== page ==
Well, we might as well set the bar high, don’t you think? Let’s be optimistic and hope for the best. Here’s what I’d like to see from our next governor and Legislature.

Cooperation and camaraderie. It’s time for all of you to get along. Organize regular gatherings that allow legislators and the governor to get to know each other. It’s hard to be mad at your friends, even when you disagree about an issue. Go bowling, skiing, golfing, hunting, fishing — do things together. Hang out at the Liberal Cup after session, walk up to Amato’s for those award-winning Italian sandwiches for lunch, share rides to the State House. Set a goal of getting to know all the others who serve with you. You can do this. You are going to be in Augusta for six long months.

Focus on service. Yes, you are there to serve us. That requires a special sensitivity to our hopes and dreams for our state and ourselves. Please put us first.

Make no one an enemy. The legislator who opposes your bill today might be the legislator who supports your next bill. Understand that compromise is almost always necessary to advance an issue. Be happy if you get half of what you want.

Give up on partisanship. We don’t really care if you are a Democrat, Republican or independent. You are not there to win something for your political party. And ugly, partisan attacks make us dislike all of you and lose faith in our system of government.

Think big. I know that the devil is in the details of budgets and legislative bills, but we need big thinkers and big accomplishments. We are desperate for them. Here are a few suggestions.

Make Maine energy independent. We’ve got the wind, water, and wood to do that — and more sun than you might think. We can sharply reduce the cost of energy for ourselves, and sell energy to others, if we pull together on this and make it a priority. Also, inspire us to be more energy efficient in our homes, our vehicles and our lives. We can do it!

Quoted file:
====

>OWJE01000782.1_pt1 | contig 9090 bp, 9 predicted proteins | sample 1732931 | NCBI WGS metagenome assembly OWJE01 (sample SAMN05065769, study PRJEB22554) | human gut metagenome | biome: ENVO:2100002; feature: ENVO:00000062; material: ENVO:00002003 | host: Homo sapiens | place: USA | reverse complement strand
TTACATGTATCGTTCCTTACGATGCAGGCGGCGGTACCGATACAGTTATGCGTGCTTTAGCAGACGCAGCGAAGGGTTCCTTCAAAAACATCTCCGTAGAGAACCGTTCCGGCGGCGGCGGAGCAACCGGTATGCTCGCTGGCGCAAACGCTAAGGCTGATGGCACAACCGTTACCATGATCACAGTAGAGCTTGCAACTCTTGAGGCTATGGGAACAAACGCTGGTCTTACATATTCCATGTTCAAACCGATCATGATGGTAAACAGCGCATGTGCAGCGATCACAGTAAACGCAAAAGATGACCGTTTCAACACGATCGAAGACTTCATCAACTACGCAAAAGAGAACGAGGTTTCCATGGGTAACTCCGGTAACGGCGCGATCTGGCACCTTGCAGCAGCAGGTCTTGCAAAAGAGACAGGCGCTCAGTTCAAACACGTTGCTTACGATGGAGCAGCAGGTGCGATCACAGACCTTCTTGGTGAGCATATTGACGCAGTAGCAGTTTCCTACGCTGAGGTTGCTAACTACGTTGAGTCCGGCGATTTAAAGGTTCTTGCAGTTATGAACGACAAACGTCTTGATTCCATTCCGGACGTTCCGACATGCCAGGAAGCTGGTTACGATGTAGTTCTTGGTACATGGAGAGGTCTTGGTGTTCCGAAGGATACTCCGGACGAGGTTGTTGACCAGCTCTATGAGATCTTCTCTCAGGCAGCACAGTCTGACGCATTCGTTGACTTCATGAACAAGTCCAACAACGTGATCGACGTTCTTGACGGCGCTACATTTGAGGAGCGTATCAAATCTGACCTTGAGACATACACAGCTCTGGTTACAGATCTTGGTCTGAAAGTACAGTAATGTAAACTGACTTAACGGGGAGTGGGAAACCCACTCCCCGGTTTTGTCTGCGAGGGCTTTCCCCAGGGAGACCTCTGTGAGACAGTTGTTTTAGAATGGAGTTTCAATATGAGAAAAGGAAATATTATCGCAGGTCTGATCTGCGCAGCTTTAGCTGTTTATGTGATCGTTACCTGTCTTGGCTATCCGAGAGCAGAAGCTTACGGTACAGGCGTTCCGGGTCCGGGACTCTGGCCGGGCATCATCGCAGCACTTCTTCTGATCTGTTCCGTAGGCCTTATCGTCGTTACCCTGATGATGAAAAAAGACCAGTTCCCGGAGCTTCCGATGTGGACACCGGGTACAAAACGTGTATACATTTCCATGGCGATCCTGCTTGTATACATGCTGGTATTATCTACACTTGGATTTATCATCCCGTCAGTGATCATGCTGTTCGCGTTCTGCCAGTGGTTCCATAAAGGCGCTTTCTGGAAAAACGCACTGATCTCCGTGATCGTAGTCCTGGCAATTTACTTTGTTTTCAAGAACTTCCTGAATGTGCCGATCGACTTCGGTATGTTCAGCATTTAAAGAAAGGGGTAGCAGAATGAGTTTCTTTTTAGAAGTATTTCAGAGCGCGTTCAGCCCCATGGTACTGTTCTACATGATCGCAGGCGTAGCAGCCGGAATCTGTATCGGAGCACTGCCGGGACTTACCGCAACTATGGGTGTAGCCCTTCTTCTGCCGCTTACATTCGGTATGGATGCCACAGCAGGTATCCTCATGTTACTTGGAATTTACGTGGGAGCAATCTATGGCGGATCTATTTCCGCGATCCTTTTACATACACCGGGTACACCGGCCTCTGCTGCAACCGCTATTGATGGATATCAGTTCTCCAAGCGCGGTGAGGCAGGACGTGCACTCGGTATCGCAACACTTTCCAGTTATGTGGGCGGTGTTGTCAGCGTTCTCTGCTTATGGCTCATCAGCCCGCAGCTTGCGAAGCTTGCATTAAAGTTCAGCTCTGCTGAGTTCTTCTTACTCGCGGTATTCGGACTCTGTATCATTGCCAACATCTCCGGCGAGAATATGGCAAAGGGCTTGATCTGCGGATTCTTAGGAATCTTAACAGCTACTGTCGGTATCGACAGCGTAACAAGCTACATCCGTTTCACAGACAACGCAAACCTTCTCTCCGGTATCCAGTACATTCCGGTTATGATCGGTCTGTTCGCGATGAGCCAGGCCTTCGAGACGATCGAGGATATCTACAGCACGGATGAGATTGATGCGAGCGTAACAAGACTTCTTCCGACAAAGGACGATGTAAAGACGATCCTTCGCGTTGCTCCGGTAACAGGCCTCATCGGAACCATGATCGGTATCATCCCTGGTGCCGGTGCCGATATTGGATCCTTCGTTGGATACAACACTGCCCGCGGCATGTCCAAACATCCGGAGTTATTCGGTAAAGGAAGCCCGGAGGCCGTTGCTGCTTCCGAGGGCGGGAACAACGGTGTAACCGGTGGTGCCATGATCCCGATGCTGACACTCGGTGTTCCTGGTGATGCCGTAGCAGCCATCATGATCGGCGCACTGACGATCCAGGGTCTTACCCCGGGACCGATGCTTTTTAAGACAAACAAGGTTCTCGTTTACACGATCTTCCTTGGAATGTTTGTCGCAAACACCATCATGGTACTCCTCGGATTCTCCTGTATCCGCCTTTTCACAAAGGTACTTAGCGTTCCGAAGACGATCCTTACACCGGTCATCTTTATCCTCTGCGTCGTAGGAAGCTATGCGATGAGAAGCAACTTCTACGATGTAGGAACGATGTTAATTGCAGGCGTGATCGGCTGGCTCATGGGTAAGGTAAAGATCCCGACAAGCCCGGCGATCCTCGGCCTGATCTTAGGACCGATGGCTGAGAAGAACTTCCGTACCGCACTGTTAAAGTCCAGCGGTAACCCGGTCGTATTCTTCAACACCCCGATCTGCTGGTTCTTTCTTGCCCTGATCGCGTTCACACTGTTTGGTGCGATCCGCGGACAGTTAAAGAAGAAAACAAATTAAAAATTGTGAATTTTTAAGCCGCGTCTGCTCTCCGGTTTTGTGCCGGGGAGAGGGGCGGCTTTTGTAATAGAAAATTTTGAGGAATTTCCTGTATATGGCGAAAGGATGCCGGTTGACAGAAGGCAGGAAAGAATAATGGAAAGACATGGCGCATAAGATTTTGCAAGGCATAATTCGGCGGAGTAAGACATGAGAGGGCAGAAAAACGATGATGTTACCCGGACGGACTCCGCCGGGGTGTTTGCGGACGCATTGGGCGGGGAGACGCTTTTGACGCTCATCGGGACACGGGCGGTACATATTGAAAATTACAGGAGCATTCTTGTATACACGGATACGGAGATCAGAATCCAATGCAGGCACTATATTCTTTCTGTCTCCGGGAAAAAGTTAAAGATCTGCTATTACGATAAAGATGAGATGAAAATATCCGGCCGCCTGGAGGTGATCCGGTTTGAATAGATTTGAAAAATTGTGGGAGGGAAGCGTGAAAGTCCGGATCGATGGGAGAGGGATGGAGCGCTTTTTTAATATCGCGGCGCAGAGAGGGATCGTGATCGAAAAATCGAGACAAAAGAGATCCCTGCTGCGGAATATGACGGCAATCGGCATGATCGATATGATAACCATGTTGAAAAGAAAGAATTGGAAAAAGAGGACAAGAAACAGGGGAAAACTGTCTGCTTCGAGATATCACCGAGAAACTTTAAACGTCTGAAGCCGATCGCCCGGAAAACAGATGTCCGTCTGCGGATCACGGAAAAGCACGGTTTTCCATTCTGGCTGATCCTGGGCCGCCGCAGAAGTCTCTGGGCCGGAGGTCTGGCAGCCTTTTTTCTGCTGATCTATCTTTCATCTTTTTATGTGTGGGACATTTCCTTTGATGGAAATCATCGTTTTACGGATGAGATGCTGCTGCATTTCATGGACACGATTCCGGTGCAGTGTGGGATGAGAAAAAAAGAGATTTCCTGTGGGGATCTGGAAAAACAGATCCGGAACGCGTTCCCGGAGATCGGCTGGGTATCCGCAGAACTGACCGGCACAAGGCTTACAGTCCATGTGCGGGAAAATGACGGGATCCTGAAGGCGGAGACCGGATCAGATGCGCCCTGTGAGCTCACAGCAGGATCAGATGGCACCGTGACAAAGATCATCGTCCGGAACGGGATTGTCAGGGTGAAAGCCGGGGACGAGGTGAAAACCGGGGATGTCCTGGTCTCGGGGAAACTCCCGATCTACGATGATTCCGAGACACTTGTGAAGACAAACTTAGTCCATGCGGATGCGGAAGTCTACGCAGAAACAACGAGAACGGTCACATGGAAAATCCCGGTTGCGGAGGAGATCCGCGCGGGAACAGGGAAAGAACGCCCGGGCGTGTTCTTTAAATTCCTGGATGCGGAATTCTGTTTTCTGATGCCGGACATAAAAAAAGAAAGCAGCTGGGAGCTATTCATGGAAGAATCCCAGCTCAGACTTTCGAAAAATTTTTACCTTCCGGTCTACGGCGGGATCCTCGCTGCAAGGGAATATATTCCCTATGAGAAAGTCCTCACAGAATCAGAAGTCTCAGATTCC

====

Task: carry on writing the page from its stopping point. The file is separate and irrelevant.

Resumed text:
Do what you can to assure that every Mainer has good affordable health care. I won’t suggest how to do it. Just do it!

Lead the world in addressing climate change. Maine is particularly susceptible to the warming climate, particularly the wild critters who live here. We’re already suffering from it in many ways, including the spread of infectious ticks.

Understand that our economy is driven by risk-taking entrepreneurs and create a business and tax environment that attracts them to Maine and encourages those who are already here. Start by reading the Oct. 6 issue of Mainebiz, featuring stories about 10 amazing people who are shaping the future of Maine’s economy. We need more of them.

Read all the reports and recommendations on economic and other issues that have been presented in the last decade — and start implementing the recommendations. We don’t need more studies or more recommendations. We need action.

Pay attention to our infrastructure, from roads to the Internet. We’ve fallen behind, failed to maintain, refused to invest. Time to fix this.

Take better care of the things that make Maine the state we cherish, including the wild critters, farms, forests, rivers, lakes, ponds, ocean and open spaces. My own interests demand much better management of our fisheries and wildlife, particularly those that are native to Maine.

Become more efficient and effective. Reduce your time in Augusta. Focus on the important stuff.

Recognize that many great people work for the state of Maine, and be sure to enhance and support their work, and properly reward them for it.

Invest in our children and grandchildren — and those who teach them. We all know that early childhood is critical. Focus on that. We also know that we can’t continue to saddle our children with monstrous college debts. Figure out how to help them avoid that.

Respect and support local government, understanding their (our) needs, sharing state revenue with them and strengthening the now-torn bond between the state and our cities and towns. Work together.

Fix our terribly mixed-up, unbalanced tax system, to bring the sales, income and property taxes more in line. Programs such as circuit breaker and homestead exemption, which the Legislature cut last year, must be restored and expanded.

As you arrive in Augusta, please be aware that the ugly, partisan, disgraceful campaigns to which we have been subjected have left us with a poor opinion of all of you. You’ve got some work to do to repair that damage. I don’t know if you will do it, but I know you can do it.

George Smith is a writer and TV talk show host. He can be reached at 34 Blake Hill Road, Mount Vernon 04352, or [email protected]. Read more of Smith’s writings at www.georgesmithmaine.com.